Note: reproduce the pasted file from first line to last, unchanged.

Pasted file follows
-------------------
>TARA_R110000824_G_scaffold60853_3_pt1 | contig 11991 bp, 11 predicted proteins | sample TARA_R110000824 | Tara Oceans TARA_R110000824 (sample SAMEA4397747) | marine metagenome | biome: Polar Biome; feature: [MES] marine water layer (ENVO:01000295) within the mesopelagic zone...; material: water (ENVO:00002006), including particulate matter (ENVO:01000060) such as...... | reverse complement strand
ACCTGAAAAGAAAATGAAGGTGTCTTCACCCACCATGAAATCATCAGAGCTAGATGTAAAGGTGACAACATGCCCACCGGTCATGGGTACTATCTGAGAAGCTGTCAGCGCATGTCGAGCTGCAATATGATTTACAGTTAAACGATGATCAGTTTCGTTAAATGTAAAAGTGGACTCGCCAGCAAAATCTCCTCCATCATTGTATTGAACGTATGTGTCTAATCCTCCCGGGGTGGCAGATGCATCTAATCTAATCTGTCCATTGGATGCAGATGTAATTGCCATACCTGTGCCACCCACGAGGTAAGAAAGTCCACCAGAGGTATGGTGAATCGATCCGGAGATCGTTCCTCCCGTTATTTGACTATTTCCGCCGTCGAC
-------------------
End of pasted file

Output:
>TARA_R110000824_G_scaffold60853_3_pt1 | contig 11991 bp, 11 predicted proteins | sample TARA_R110000824 | Tara Oceans TARA_R110000824 (sample SAMEA4397747) | marine metagenome | biome: Polar Biome; feature: [MES] marine water layer (ENVO:01000295) within the mesopelagic zone...; material: water (ENVO:00002006), including particulate matter (ENVO:01000060) such as...... | reverse complement strand
ACCTGAAAAGAAAATGAAGGTGTCTTCACCCACCATGAAATCATCAGAGCTAGATGTAAAGGTGACAACATGCCCACCGGTCATGGGTACTATCTGAGAAGCTGTCAGCGCATGTCGAGCTGCAATATGATTTACAGTTAAACGATGATCAGTTTCGTTAAATGTAAAAGTGGACTCGCCAGCAAAATCTCCTCCATCATTGTATTGAACGTATGTGTCTAATCCTCCCGGGGTGGCAGATGCATCTAATCTAATCTGTCCATTGGATGCAGATGTAATTGCCATACCTGTGCCACCCACGAGGTAAGAAAGTCCACCAGAGGTATGGTGAATCGATCCGGAGATCGTTCCTCCCGTTATTTGACTATTTCCGCCGTCGAC